Articles Posted in Motion to Suppress Statements

Kuokwing Wu, 59 years old from Brooklyn New York appeared in Peabody District Court and plead not guilty to charges of indecent assault and battery on a child under 14. According to The Salem News, the 10 year old boy and his 13 year old brother were in a restroom in the mall near the food court when Wu reached over and pulled out the waistband on the 10 years old pants.

The boys promptly reported the incident to their mother who reported it to mall security. According to reports, the description given by the boys matched Wu who worked at one of the establishments in the food court. Wu was questioned by the police and a friend of his interpreted. According to the Salem News Wu maintained that he pulled at the boys shirt to show him that it was wet. The boys claimed that the shirt was dry. The defendant was held on $10,000.00 cash bail following a bail hearing in the Peabody District Court. Wu will return to Peabody to answer to the criminal charges next month.

A defendant charged with this type of offences, or any type of crimnal charge including assault and battery, must have an experienced criminal lawyer on his or her side to ensure a favorable outcome. In Massachusetts, a conviction for indecent assault and battery can result in incarceration and have collateral consequences of having to register as a sex offender. Depending on the facts of the case, the strategy developed early on by a Massachusetts criminal defense attorney can have an impact on the case. For example, in a case where the defendant gave a statement to the police a motion to suppress the statements is often a viable option. Before the police question a defendant who is in “custody” they must inform him or her of the “Miranda Rights.” In short, the police must inform the defendant that he or she has a right not to speak with the police, has a right to have an attorney present for questioning, that if he or she cannot afford an attorney one can be appointed to him or her and that anything he or she states can be used against him or her in court.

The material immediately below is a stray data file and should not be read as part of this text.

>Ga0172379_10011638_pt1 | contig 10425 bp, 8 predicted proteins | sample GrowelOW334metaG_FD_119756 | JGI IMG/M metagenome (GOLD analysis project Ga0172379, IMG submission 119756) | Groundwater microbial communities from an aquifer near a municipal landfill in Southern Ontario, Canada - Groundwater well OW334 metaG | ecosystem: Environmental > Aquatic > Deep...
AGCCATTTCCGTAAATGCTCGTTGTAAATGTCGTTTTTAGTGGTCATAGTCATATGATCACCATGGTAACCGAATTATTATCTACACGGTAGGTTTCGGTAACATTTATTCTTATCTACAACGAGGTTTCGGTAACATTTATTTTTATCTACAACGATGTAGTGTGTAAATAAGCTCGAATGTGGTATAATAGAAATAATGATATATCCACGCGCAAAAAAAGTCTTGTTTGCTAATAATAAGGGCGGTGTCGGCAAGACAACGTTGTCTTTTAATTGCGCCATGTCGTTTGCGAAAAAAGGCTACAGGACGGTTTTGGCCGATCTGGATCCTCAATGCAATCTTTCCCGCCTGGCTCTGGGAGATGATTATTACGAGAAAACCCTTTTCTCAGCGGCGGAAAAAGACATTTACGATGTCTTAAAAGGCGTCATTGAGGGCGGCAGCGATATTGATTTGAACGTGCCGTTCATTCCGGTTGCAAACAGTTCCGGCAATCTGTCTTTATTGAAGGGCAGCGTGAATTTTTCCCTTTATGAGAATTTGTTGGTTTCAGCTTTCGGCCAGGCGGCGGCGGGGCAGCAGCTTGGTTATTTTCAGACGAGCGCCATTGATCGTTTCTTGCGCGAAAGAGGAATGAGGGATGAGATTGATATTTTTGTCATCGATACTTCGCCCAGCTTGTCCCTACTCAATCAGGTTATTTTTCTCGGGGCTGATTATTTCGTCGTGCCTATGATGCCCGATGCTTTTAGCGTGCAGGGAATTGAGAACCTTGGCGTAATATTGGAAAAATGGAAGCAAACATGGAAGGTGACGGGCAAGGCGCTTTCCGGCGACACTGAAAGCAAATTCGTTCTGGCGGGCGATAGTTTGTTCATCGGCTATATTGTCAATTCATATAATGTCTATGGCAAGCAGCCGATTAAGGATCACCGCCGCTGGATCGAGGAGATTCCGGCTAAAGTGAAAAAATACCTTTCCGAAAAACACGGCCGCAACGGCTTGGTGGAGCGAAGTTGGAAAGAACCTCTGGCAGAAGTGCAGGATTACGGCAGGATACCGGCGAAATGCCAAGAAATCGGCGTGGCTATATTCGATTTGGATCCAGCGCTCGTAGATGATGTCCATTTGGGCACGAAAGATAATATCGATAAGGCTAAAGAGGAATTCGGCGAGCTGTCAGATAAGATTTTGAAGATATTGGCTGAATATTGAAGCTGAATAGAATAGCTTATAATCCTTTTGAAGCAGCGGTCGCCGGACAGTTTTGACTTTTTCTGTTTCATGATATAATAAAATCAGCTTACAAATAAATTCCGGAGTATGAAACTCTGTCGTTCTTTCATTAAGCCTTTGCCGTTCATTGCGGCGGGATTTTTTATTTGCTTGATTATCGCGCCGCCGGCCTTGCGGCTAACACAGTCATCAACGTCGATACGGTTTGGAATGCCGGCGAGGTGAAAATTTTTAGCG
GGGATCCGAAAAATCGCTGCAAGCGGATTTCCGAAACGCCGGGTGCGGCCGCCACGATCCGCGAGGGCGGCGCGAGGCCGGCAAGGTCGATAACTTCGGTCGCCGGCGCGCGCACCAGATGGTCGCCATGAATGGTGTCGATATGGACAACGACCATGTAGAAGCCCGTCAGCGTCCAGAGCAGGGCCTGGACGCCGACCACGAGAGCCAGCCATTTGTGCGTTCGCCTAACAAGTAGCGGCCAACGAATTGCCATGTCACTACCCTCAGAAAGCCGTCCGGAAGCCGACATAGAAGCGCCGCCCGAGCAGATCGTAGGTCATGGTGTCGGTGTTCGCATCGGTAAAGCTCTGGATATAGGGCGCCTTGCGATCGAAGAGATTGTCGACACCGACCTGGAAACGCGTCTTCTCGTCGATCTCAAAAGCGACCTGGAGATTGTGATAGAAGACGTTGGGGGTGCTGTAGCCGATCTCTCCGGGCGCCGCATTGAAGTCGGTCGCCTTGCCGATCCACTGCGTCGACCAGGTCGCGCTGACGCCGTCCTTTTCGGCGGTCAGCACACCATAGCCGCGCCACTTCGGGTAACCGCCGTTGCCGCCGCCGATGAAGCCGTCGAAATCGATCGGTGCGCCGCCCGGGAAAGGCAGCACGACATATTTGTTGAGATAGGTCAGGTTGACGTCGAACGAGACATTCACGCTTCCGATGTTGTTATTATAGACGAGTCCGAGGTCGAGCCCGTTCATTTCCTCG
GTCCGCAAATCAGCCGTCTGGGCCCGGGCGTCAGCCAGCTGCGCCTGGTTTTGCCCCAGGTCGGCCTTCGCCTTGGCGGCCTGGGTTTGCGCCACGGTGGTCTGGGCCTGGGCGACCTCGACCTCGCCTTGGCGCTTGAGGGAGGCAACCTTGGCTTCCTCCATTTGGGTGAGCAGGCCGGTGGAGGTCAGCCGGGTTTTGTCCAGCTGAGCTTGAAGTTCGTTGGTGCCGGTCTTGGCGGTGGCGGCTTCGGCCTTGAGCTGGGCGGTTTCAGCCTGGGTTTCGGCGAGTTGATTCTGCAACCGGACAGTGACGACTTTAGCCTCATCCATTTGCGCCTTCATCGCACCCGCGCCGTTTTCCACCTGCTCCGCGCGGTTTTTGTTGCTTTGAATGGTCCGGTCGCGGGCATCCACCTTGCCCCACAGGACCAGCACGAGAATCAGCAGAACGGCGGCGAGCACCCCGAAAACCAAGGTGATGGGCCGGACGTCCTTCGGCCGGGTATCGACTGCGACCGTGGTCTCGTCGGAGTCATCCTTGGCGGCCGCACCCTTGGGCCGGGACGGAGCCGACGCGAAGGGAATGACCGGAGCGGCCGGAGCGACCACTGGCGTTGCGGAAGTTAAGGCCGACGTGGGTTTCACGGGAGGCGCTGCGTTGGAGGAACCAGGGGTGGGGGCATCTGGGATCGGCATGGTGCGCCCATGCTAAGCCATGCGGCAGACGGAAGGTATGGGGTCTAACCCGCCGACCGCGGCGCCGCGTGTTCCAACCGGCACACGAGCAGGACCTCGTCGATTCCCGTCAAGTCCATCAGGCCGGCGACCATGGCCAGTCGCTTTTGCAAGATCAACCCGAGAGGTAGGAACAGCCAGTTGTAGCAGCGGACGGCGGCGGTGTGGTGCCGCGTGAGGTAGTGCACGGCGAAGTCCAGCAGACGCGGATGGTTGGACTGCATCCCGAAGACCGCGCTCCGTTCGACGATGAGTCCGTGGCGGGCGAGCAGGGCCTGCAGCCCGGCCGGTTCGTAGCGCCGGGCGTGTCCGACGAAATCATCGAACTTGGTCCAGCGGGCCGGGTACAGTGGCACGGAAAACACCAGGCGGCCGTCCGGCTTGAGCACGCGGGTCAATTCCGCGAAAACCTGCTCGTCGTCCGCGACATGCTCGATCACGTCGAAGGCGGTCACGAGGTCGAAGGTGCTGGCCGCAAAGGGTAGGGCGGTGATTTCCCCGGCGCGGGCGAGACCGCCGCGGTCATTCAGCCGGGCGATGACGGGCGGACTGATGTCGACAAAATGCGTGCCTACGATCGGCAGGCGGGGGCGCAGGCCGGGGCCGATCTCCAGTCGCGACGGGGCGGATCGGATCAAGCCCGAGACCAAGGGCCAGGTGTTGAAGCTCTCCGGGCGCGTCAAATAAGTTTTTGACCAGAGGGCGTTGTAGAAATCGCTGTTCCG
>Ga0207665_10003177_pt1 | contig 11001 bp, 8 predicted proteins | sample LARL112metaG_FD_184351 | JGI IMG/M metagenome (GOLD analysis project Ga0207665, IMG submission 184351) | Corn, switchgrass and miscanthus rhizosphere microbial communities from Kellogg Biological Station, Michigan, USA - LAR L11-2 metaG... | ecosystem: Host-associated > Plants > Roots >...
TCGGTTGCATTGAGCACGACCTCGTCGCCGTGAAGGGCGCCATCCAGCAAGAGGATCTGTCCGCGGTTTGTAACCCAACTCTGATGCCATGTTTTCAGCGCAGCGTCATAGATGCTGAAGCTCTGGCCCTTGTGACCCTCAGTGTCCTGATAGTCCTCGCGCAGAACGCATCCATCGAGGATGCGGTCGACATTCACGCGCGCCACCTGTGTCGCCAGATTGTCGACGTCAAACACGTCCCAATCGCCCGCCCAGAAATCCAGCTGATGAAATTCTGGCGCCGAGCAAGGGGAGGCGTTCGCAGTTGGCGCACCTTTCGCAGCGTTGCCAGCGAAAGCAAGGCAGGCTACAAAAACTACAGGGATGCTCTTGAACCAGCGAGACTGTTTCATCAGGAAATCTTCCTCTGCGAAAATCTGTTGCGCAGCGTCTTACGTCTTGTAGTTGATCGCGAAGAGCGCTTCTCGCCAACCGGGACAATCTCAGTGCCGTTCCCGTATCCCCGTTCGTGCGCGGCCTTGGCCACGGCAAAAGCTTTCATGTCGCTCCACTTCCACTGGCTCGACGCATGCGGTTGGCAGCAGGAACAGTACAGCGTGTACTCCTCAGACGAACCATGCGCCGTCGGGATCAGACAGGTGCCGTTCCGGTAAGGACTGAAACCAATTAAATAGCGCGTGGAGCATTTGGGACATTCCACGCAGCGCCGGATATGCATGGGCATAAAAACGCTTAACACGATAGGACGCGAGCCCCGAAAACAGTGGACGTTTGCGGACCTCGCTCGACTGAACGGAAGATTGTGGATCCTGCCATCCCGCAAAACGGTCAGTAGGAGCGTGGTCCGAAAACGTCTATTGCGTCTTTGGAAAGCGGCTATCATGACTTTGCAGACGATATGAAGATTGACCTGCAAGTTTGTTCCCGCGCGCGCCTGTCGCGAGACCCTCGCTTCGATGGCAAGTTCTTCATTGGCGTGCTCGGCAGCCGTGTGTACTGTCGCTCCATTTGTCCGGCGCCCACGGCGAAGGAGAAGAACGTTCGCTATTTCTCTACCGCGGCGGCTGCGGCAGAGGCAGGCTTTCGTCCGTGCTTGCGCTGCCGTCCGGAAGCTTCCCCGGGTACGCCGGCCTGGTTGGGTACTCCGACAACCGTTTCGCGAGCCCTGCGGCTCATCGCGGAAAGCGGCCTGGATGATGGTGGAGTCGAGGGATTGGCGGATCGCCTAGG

In appropriate circumstances, an experienced Massachusetts defense attorney presents the argument that the defendant was in “custody” when questioned by the police and that he or she did not knowingly and intelligently waive these rights. Successfully suppressing an inculpatory statement can often result in removing a powerful piece of evidence from the Commonwealth’s case.

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According to The Salem News, Maureen Fogwell, 57, from North Hampton New Hampshire was arrested as she drove away from the Salem Massachusetts Courthouse last week following her arraignment for driving under the influence of alcohol as a second offense. After spending a week in the women’s prison in Framingham, Ms. Fogwell admitted to the offenses and was sentenced to a 60 day mandatory minimum sentence for driving after her license was suspended for an OUI related offense. The judge also imposed a a six-month jail sentence which he suspended for two years. During this probationary term she must enter and complete a two week in patient alcohol program.

In Massachusetts, failing to complete terms of probation may result in a defendant receiving a notice of surrender and a surrender hearing occurs. During this type of hearing the probation officer must produce reliable evidence that the probationer violated the terms of his or her probation. In the event that an individual is found to have violated the terms of his or her probation, the penalty can be the maximum sentence that can be imposed for a conviction of the crime. In this case, Ms. Fogwell could face up to two and one half years in jail if she does not successfully complete probation.

In Massachusetts, the prosecution must prove that a defendant was driving a motor vehicle, on a public way and was under the influence to secure a conviction. An experienced defense attorney is necessary to review the particular facts of an individual’s case to determine how to proceed at trial. Depending on the circumstances of the case it may be appropriate to demonstrate that the defendant was not driving, that the road was not a “public way” i.e., that the public did not have a right of access and that he or she was not under the influence. In the event that a defendant was arrested as the result of a roadblock, made statements or was in a motor vehicle that was searched, there may be grounds to file a motion to suppress evidence and/or statements.